The Untold Evils Of The Roman Emperor Caligula

One of the most devious Roman Emperors in history, Caligula is remembered for his notably bad behavior. As PBS notes, Rome had some particularly high hopes for young Caligula, but he would go on to let them down disastrously. He made some positive moves after taking power, lifting an exile on several people mandated by a previous emperor and burning records of past unpleasantness. However, just seven short months after assuming the throne, Caligula started acting strangely after recovering from an illness. Donning silk robes and iced down in jewels, he walked the halls of the Senate believing he was a god and making people kiss his feet.

After a while, Caligula's quirkiness took a dangerous turn. He grew suspicious, held treason trials, and executed high-standing government and military officers, both friend and foe. He even took out the head of his personal security detail, the Praetorian Guard. Caligula was known to lash out without warning or rhyme or reason. Once during an animal sacrifice, he reportedly used the mallet meant for the animal on a nearby priest, striking and killing him right then and there.

Caligula takes his reign of madness on the road

Caligula's belief that he could get away with anything that popped into his head extended beyond that poor unsuspecting priest. The emperor also had his way with Rome's coffers, and he soon found himself running low on cash. He turned to blackmail and theft, running prominent Roman families out of their homes. Caligula had so much fun doing that with his own people that he decided to see what people's houses were like in other empires. So he took an army to Gaul (modern-day France, Belgium, Luxembourg, most of Switzerland, and parts of a few others), where he robbed the locals before continuing north, headed for Britain. When they arrived at the coast, however, he ordered his men to stop and gather seashells, claiming they were the spoils of the ocean he had conquered.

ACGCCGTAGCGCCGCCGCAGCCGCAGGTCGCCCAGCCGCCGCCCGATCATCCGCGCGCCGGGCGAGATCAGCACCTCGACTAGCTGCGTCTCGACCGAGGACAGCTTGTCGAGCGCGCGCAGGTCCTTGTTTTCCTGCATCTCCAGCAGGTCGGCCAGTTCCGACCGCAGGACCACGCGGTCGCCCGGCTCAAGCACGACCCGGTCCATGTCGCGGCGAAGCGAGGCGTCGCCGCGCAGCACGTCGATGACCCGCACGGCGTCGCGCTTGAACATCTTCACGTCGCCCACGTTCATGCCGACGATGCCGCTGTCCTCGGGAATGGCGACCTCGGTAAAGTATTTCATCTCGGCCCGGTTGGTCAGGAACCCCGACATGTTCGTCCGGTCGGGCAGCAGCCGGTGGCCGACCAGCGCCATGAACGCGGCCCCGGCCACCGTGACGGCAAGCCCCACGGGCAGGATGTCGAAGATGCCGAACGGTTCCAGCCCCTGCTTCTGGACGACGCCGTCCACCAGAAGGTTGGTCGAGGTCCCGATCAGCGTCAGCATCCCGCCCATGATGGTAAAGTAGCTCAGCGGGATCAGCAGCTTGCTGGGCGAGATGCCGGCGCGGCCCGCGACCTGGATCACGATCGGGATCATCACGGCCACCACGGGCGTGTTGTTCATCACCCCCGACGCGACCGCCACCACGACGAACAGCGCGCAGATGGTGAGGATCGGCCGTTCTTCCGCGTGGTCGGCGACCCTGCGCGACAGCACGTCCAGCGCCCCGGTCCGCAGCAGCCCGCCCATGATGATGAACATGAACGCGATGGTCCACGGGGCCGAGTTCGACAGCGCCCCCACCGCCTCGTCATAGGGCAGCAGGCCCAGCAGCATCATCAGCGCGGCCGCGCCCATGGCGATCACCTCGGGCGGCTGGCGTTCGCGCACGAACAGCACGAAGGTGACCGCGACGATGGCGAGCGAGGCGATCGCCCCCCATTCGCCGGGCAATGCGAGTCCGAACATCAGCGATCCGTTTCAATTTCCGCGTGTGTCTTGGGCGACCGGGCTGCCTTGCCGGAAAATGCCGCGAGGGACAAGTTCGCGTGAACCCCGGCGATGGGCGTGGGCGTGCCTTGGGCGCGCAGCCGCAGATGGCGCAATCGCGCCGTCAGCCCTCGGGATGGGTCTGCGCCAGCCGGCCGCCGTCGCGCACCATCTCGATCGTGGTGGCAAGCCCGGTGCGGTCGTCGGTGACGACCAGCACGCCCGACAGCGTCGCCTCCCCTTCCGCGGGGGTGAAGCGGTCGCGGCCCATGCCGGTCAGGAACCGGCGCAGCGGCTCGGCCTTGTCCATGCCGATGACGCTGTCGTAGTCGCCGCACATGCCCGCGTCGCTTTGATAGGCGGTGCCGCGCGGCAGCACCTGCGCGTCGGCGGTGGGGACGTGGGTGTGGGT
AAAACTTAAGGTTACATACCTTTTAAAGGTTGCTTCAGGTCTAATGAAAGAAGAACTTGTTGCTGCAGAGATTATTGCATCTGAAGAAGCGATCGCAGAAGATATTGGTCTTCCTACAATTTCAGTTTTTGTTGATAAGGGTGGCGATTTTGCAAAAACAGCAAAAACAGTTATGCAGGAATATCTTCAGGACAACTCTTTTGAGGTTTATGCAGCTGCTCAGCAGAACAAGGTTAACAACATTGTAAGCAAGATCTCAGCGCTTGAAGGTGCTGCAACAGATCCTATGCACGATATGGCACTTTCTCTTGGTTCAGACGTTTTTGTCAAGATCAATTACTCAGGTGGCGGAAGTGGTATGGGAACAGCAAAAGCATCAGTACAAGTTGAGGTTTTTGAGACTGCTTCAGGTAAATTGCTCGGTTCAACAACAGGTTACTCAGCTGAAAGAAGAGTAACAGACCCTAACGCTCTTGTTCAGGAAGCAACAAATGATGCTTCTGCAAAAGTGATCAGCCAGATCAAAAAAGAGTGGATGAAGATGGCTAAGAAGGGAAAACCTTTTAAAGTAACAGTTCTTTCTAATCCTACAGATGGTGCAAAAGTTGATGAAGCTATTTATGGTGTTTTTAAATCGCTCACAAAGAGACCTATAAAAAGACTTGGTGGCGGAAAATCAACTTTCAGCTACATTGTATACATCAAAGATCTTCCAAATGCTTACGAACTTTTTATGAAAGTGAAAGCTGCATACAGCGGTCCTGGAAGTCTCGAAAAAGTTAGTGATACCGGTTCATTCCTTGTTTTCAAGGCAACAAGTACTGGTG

Despite the pretty seashells and news of Caligula's dominion over the ocean, he did not receive a warm welcome upon his return. He had angered a few too many of the city's elite. Just four months after coming back from Gaul, he was assassinated by his advisors and bodyguards, as were his wife and daughter to avoid any pesky revenge plots. And with that ended the untold evils of the reign of Caligula.